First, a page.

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Chapter 29

THE LESSER KUDU.

About eight o'clock, the evening of our first day on the Swanee, the heat broke in a tropical downpour. We heard it coming from a long distance, like the roar of a great wind. The velvet blackness, star hung, was troubled by an invisible blurring mist, evidenced only through a subtle effect on the subconsciousness. Every leaf above us, in the circle of our firelight, depended absolutely motionless from its stem. The insects had ceased their shrilling; the night birds their chirping; the animals, great and small, their callings or their stealthy rustling to and fro. Of the world of sound there remained only the crackling of our fires, the tiny singing of the blood in our ears, and that far-off portentous roar. Our simple dispositions were made. Trenches had been dug around the tents; the pegs had been driven well home; our stores had been put in shelter. We waited silently, puffing away our pipes.

The roaring increased in volume. Beneath it we began to hear the long, rolling crash of thunder. Overhead the stars, already dimmed, were suddenly blotted from existence. Then came the rain, in a literal deluge, as though the god of floods had turned over an entire reservoir with one twist of his mighty hand. Our fire went out instantly; the whole world went out with it. We lay on our canvas cots unable to see a foot beyond our tent opening; unable to hear anything but the insistent, terrible drumming over our heads; unable to think of anything through the tumult of waters. As a man's body might struggle from behind a waterfall through the torrents, so our imaginations, half drowned, managed dimly to picture forth little bits--the men huddled close in their tiny tents, their cowled blankets over their heads. All the rest of the universe had gone.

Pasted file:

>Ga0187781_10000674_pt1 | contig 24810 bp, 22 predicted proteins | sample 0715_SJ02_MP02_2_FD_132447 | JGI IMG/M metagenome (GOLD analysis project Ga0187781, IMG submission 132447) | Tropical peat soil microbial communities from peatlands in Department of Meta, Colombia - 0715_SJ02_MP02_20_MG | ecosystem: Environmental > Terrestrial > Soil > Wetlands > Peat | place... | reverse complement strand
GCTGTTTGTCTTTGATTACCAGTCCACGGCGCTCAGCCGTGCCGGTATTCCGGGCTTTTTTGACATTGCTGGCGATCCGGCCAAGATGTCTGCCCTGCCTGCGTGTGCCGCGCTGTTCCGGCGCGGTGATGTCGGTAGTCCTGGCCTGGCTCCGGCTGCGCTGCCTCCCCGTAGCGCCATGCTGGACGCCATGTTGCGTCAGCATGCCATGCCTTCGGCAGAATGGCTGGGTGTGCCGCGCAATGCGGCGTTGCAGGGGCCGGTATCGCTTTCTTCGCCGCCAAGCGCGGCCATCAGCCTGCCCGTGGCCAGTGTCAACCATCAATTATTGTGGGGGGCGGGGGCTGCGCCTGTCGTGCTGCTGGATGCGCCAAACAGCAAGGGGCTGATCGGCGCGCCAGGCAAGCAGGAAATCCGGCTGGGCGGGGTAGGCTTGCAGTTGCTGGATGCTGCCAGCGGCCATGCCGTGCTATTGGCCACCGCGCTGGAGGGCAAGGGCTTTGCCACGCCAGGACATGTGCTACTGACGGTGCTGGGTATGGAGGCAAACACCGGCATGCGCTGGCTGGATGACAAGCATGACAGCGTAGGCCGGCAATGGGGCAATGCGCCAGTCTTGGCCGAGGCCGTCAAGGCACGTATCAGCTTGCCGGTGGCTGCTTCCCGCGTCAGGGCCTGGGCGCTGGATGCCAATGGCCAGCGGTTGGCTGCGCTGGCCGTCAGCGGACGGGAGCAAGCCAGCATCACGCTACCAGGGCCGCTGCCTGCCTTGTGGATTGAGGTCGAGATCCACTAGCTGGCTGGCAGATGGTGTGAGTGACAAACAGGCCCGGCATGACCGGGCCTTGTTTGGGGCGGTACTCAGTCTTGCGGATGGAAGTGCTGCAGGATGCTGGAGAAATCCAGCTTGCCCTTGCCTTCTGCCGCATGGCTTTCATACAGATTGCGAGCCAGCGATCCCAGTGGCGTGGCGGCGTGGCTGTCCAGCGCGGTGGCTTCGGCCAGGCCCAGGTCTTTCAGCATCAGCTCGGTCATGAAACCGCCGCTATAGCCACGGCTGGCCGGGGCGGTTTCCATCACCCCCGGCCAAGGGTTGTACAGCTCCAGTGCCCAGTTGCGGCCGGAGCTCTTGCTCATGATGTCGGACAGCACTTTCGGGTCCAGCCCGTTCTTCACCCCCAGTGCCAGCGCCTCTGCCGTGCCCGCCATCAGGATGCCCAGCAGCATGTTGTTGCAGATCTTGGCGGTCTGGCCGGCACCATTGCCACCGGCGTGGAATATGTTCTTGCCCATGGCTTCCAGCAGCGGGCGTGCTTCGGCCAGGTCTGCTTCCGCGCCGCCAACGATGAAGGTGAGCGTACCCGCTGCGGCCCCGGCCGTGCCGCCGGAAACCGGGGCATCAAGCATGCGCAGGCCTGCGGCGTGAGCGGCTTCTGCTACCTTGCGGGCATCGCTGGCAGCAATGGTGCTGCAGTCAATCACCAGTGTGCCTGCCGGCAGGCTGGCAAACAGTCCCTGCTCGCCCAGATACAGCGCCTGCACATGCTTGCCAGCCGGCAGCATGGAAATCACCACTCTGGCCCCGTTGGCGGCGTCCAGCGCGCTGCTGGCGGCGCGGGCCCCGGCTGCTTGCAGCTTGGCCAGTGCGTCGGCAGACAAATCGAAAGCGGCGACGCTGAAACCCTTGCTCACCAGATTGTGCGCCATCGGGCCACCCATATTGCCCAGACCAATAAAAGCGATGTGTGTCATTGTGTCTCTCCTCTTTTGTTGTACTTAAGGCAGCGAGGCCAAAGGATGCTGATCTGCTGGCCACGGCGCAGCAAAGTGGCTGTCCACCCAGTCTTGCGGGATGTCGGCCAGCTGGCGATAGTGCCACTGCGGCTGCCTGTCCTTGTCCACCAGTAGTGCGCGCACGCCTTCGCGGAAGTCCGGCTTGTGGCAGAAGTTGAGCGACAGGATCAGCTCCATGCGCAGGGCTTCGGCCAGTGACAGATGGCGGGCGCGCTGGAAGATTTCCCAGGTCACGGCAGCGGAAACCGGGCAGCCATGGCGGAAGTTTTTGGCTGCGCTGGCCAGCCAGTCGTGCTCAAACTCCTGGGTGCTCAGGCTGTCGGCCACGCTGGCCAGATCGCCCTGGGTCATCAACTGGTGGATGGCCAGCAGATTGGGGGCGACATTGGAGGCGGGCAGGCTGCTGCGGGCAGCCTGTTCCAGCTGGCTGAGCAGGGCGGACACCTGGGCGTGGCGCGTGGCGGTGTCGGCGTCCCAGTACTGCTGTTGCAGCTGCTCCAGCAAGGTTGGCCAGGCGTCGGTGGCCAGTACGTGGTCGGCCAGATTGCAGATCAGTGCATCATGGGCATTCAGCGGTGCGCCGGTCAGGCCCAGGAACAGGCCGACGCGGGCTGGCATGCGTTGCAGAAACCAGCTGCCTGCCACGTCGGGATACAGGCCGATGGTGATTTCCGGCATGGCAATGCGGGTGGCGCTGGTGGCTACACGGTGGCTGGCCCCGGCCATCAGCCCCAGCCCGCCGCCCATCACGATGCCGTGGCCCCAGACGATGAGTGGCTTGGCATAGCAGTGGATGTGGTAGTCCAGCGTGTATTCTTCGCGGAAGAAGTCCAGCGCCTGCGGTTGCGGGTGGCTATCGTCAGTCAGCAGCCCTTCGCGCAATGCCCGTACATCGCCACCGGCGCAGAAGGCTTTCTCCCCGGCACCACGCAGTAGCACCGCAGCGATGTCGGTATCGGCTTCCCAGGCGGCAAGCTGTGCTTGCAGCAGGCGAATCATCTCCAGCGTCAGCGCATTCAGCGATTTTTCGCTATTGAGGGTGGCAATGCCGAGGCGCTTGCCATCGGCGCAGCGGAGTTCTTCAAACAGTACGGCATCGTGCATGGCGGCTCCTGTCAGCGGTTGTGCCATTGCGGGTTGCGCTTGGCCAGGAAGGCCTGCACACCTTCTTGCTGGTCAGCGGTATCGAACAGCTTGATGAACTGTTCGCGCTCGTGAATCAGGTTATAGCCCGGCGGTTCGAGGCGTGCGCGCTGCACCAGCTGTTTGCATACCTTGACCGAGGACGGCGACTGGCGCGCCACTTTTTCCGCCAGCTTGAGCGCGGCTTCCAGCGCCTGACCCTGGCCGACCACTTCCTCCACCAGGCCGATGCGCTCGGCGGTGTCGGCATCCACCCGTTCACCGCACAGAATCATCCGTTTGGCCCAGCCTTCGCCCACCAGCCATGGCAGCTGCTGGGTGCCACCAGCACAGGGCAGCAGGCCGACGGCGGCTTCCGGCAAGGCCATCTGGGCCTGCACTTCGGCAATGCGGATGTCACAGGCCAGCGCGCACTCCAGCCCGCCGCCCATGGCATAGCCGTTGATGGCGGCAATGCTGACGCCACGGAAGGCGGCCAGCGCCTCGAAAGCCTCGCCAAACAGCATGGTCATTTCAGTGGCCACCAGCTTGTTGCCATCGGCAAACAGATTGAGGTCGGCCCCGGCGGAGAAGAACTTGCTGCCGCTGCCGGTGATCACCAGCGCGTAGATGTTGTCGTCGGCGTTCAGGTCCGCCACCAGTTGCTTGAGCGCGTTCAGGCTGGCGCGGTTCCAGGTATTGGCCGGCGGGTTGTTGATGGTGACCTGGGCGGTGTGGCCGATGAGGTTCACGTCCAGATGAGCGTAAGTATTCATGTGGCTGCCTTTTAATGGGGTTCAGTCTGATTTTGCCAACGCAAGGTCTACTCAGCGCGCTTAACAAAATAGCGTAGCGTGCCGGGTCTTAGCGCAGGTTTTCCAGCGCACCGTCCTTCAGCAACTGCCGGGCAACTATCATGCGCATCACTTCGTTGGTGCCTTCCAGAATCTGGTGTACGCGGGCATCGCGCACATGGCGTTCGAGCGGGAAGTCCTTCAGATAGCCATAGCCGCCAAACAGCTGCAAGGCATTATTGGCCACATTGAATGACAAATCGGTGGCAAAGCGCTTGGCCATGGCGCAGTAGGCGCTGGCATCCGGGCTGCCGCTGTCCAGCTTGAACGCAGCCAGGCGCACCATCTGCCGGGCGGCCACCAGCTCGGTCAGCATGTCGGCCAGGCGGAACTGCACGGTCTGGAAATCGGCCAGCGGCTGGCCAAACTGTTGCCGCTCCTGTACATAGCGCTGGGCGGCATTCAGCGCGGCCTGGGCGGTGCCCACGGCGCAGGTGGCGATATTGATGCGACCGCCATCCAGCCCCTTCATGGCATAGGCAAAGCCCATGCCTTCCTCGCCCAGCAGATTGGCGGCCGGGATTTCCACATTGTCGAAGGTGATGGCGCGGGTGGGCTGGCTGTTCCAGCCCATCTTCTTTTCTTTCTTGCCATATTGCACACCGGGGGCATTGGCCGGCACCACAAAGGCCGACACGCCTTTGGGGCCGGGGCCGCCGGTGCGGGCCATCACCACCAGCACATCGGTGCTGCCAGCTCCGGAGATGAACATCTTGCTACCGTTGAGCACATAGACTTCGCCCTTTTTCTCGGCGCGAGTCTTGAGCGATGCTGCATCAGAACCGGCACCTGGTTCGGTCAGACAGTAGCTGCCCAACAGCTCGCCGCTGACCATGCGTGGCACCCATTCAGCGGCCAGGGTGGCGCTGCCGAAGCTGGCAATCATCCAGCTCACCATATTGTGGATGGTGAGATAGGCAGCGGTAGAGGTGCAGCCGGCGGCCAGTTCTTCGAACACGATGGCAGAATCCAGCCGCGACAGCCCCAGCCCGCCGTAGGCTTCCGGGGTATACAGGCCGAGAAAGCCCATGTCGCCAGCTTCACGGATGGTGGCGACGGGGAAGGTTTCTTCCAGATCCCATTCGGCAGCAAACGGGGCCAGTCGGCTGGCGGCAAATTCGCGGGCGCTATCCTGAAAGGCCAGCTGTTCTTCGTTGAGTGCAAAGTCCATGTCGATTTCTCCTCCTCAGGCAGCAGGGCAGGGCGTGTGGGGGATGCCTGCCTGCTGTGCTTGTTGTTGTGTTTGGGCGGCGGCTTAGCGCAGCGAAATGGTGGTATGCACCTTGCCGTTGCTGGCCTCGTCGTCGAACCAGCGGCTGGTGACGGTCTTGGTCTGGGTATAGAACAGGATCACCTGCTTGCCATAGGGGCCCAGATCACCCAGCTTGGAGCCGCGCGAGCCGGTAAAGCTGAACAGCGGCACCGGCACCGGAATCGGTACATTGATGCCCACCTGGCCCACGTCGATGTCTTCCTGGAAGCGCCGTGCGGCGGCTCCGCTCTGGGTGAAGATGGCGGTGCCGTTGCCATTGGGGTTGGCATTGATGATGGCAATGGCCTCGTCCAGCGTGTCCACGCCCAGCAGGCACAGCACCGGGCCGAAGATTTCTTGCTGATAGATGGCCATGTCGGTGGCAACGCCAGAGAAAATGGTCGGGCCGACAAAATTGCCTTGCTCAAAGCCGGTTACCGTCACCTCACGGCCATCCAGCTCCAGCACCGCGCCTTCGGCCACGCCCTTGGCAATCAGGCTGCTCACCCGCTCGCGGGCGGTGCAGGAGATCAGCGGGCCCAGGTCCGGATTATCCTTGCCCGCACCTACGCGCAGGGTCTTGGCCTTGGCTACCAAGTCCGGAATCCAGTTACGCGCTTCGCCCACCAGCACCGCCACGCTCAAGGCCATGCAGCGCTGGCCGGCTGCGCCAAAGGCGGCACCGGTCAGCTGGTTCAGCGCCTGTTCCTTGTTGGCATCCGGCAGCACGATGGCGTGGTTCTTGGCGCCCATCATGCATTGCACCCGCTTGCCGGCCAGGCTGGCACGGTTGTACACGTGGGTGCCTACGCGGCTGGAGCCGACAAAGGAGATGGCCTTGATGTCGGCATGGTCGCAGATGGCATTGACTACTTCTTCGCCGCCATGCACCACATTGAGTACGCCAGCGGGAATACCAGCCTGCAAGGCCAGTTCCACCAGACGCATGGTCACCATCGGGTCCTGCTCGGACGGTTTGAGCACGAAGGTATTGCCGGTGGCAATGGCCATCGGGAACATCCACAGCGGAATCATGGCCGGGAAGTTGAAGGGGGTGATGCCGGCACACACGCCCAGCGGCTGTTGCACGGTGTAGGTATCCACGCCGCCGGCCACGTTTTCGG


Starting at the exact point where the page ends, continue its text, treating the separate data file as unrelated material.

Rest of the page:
After a time the insistent beat and rush of waters began to wear through our patience. We willed that this wracking tumult should cease; we willed it with all the force that was in us. Then, as this proved vain, we too humped our spiritual backs, cowled our souls with patience, and waited dumbly for the force of the storm to spend itself. Our faculties were quite as effectually drowned out by the unceasing roar and crash of the waters as our bodily comfort would have been had we lacked the protection of our tent.

Abruptly the storm passed. It did not die away slowly in the diminuendo of ordinary storms. It ceased as though the reservoir had been tipped back again. The rapid drip, drip, drip of waters now made the whole of sound; all the rest of the world lay breathless. Then, inside our tent, a cricket struck up bravely.

This homely, cheerful little sound roused us. We went forth to count damages and to put our house in order. The men hunted out dry wood and made another fire; the creatures of the jungle and the stars above them ventured forth.